|Turk Event Consulting Inc. ||Lacrosse - History, Culture and Skills Virtual Presentations||Lacrosse themed virtual presentations introduce students to Indigenous history and culture of lacrosse, and introduces students to the basic skills of the game. Presentations co-led by Indigenous and non-Indigenous instructors focus on the cultural and spiritual significance of the game; show different sticks and equipment used; the positions played in the game; demonstrations; and, basic skills. During in-person sessions, students may participate in a 15 minute game where they are divided into clans/ teams.|
|Ukuu Centre||The Bridge _ Virtual||This virtual workshop series is available for participants who racially identify as African, Black and Caribbean, to support their personal, academic and career development through the use of a wide range of life-skills programming. The programming centralizes the development of positive racial and academic identities which have been shown to enhance academic engagement and success. Workshop themes will include understanding racial identity; leadership development; networking; community engagement; academic and career planning. These supports and skills will help participants more concretely explore post-secondary decisions and long-term career planning.|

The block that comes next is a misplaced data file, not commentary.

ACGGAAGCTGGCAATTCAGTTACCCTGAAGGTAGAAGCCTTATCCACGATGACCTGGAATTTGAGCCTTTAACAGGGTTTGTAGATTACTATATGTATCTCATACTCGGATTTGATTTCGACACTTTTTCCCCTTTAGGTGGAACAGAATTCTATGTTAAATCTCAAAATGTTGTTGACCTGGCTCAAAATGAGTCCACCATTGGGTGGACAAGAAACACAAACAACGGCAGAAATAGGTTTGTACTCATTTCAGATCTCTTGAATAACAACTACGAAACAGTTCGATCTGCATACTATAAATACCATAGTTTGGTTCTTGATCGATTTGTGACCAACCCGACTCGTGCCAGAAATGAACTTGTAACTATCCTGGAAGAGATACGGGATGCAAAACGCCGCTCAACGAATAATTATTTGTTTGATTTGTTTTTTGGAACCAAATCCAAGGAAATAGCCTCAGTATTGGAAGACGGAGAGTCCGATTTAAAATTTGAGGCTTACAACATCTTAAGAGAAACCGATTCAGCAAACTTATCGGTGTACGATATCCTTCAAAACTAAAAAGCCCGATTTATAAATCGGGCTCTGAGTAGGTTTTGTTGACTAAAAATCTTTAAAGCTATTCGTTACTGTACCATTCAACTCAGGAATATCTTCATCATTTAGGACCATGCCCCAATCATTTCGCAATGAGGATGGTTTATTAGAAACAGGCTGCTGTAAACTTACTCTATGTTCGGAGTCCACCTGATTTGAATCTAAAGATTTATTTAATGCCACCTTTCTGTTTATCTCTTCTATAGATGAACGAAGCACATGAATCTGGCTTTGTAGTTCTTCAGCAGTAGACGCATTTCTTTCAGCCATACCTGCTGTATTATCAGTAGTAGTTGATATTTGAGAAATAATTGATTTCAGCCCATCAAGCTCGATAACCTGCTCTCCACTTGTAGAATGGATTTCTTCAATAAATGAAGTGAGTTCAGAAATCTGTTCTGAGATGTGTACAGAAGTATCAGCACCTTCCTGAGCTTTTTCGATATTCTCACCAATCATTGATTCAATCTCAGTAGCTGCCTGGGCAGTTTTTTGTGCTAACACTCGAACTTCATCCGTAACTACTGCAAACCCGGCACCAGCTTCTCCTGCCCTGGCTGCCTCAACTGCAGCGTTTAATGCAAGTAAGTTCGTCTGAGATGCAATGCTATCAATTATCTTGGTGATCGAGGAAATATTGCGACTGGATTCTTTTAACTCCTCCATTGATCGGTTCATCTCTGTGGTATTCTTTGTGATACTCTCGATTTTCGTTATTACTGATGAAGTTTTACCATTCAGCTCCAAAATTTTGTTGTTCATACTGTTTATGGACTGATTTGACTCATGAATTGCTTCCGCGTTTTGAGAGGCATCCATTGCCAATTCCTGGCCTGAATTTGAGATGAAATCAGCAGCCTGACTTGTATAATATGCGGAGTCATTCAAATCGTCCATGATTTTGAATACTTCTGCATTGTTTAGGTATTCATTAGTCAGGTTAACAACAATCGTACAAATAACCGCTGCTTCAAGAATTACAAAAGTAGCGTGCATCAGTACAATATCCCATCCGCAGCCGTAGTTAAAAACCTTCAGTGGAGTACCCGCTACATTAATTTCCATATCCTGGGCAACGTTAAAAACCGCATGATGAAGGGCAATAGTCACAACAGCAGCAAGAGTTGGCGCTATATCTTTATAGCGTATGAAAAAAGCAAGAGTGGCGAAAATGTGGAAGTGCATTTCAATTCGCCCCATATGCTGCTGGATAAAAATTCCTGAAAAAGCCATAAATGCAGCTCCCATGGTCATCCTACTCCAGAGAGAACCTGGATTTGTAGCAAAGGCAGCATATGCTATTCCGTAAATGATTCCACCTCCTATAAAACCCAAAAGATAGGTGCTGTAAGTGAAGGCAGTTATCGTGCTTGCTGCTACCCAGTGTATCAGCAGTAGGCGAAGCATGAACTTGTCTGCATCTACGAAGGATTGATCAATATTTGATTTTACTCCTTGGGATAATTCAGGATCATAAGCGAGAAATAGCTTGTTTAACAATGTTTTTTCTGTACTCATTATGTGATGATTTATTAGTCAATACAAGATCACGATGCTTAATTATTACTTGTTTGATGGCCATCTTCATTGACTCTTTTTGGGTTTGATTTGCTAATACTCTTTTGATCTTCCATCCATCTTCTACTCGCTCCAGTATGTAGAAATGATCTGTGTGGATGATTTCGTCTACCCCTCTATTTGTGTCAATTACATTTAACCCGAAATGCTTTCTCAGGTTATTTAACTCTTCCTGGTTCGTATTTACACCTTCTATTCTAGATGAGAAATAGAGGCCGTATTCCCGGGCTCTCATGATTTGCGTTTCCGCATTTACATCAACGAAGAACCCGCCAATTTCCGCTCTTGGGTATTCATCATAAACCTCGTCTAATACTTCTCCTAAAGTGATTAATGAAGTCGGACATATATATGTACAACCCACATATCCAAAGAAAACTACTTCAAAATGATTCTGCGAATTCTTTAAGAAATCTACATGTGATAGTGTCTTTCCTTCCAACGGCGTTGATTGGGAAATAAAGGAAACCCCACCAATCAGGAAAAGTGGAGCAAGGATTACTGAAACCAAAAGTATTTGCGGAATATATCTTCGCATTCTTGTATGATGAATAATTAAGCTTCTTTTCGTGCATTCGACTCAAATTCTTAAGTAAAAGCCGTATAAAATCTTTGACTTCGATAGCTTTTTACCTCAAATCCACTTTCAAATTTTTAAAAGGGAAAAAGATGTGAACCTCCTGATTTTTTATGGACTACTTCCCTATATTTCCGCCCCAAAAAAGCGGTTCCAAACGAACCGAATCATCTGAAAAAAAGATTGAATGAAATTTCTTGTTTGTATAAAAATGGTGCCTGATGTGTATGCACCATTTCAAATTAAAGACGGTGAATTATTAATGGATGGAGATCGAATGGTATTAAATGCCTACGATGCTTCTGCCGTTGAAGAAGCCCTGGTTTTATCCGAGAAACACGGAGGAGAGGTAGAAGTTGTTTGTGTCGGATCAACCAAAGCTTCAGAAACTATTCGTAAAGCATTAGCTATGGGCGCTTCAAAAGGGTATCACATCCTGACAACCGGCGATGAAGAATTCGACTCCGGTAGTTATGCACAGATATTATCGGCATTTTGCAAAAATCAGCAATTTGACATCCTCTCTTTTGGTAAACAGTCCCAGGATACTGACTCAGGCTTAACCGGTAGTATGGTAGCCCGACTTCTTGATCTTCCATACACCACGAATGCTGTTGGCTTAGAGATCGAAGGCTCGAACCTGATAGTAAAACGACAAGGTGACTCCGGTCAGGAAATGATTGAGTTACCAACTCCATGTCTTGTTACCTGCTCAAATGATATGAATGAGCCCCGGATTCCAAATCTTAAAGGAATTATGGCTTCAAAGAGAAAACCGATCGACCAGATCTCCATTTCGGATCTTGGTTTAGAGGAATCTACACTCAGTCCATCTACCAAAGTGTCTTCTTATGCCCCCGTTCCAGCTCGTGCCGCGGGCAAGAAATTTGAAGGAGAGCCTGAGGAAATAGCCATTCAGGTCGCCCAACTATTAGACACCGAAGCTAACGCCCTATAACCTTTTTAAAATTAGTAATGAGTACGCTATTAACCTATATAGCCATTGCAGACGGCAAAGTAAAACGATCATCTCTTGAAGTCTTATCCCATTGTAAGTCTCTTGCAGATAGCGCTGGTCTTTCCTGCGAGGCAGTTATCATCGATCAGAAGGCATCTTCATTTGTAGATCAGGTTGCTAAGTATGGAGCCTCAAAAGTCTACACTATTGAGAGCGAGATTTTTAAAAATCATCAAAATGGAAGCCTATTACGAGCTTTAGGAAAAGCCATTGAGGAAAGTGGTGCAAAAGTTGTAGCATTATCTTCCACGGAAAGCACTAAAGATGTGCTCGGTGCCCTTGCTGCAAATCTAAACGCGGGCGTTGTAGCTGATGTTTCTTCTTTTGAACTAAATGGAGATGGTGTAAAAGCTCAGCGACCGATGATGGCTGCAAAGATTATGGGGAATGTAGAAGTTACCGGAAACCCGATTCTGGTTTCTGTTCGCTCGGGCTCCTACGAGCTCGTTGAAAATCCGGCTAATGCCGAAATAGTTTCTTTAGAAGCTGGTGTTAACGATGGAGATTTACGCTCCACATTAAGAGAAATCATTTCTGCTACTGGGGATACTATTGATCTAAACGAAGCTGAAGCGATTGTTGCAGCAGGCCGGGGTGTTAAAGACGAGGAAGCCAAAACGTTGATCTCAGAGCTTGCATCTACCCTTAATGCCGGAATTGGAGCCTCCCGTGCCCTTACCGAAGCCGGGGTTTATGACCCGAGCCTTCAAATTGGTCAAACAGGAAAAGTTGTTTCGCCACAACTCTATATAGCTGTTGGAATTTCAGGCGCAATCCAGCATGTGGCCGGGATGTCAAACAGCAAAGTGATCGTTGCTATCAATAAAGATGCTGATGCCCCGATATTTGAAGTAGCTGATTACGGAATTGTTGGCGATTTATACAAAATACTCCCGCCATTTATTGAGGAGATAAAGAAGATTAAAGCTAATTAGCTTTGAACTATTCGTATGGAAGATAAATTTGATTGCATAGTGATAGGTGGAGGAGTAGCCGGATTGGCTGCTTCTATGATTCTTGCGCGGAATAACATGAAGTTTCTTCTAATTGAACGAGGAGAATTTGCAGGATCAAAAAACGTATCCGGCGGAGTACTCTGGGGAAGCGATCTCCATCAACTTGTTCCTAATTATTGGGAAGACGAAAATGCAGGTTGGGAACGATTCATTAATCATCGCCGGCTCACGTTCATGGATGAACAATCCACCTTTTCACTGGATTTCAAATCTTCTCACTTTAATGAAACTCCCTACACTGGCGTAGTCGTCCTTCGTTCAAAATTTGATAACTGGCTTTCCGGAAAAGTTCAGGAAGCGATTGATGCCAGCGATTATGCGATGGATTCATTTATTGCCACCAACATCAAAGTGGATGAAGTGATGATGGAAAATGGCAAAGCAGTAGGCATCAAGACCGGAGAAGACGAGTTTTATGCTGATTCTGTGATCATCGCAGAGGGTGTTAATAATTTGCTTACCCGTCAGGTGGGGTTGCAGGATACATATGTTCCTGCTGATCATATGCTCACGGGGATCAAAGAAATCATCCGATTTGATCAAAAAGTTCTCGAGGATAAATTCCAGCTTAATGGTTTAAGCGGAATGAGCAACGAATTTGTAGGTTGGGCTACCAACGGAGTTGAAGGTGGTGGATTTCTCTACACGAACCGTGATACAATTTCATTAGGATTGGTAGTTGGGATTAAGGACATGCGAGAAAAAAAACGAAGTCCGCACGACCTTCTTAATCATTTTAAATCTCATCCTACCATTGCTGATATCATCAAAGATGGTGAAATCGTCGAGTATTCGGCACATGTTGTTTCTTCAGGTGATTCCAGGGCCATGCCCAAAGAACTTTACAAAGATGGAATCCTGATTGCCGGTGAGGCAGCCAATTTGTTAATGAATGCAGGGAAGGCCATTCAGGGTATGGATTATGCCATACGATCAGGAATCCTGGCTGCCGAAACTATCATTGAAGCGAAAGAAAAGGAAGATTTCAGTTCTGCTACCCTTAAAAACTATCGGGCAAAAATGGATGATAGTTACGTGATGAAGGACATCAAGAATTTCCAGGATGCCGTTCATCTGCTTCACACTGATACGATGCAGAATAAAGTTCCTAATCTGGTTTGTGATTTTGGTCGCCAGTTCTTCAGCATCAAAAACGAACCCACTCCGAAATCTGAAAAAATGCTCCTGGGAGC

|Una Wright||Self-Care for Caring Adults||Caring Adults are engaged in 'Empowered Well-Being' through this interactive workshop that provides practical, tips and tools that are easy to integrate into a busy life. It offers caring adults the opportunity to hear from Una Wright's personal experience the challenges related to mental health within her family. Una shares well-researched coping tools which enable her to maintain a strong spirit, positive mental health and overall well-being. Participants learn tools for keeping balance and coping with everyday stress; tips to increase personal well-being; and strategies to maintain mental clarity and inner peace during difficult life circumstances.|
|UNHCR, The UNHC for Refugees Canada||The Refugee Experience||The Office of the United Nations High Commissioner for Refugees (UNHCR), also known as the UN Refugee Agency, offers two multi-sensory interactive presentations that promote, bring awareness and amplify the voices of refugees to the school community. These presentations provide students with authentic, real world learning to develop a deeper perspective and respect for humanity. Life Inside a Refugee Camp allows students to physically step inside a tent and glimpse into the lives of how families forced to flee their homes live their day-to-day lives; Life Inside a Refugee Camp – Virtual Reality provides students a virtual reality experience inside a refugee camp by watching a refugee girl named Sidra share her experience, life around her and message of hope.